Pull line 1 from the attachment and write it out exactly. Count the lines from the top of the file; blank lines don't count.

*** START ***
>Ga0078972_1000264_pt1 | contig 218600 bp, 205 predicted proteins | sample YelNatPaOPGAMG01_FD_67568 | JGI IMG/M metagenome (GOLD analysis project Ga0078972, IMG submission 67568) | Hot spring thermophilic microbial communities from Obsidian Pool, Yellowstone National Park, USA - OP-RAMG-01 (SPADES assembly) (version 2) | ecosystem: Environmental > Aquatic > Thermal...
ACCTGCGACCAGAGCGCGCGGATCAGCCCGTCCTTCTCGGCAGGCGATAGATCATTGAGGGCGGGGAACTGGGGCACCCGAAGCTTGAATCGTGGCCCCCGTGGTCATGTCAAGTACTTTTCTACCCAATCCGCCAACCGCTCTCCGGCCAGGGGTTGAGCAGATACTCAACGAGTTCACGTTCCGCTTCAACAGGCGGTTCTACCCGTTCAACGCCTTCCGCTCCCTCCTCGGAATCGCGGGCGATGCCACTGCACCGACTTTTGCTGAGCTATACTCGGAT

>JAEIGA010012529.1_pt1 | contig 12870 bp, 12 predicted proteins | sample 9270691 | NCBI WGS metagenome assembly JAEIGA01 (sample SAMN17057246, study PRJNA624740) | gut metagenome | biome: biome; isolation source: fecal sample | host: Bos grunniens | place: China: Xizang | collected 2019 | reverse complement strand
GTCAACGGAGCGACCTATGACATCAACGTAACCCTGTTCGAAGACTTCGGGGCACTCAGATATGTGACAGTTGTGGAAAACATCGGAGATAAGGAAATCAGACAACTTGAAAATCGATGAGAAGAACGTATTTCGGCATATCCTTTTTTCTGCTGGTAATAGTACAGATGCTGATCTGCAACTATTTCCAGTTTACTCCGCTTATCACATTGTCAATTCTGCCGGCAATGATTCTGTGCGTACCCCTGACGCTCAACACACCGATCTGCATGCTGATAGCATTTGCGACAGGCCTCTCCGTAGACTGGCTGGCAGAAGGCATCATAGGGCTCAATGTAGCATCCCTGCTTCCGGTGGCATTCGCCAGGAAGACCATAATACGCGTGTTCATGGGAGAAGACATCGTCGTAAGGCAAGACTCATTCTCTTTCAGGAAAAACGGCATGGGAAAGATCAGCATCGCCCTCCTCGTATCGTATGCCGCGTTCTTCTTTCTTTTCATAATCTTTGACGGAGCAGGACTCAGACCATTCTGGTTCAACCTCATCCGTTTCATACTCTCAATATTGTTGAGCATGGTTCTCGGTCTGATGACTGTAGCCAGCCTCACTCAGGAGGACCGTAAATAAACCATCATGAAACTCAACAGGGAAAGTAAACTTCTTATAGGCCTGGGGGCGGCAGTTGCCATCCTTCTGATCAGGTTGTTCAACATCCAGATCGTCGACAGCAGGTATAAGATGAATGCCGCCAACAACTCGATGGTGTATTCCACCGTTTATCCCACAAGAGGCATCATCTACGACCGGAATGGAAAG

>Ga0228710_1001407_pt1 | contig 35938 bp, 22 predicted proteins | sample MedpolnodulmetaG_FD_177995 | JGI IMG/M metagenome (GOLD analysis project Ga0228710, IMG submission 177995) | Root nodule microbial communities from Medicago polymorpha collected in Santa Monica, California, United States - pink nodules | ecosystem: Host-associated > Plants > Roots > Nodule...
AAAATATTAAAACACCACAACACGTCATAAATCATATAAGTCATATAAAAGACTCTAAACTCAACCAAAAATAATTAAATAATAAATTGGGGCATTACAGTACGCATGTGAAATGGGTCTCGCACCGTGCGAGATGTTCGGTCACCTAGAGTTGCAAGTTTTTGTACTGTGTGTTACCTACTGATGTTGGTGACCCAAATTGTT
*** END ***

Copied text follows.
>Ga0078972_1000264_pt1 | contig 218600 bp, 205 predicted proteins | sample YelNatPaOPGAMG01_FD_67568 | JGI IMG/M metagenome (GOLD analysis project Ga0078972, IMG submission 67568) | Hot spring thermophilic microbial communities from Obsidian Pool, Yellowstone National Park, USA - OP-RAMG-01 (SPADES assembly) (version 2) | ecosystem: Environmental > Aquatic > Thermal...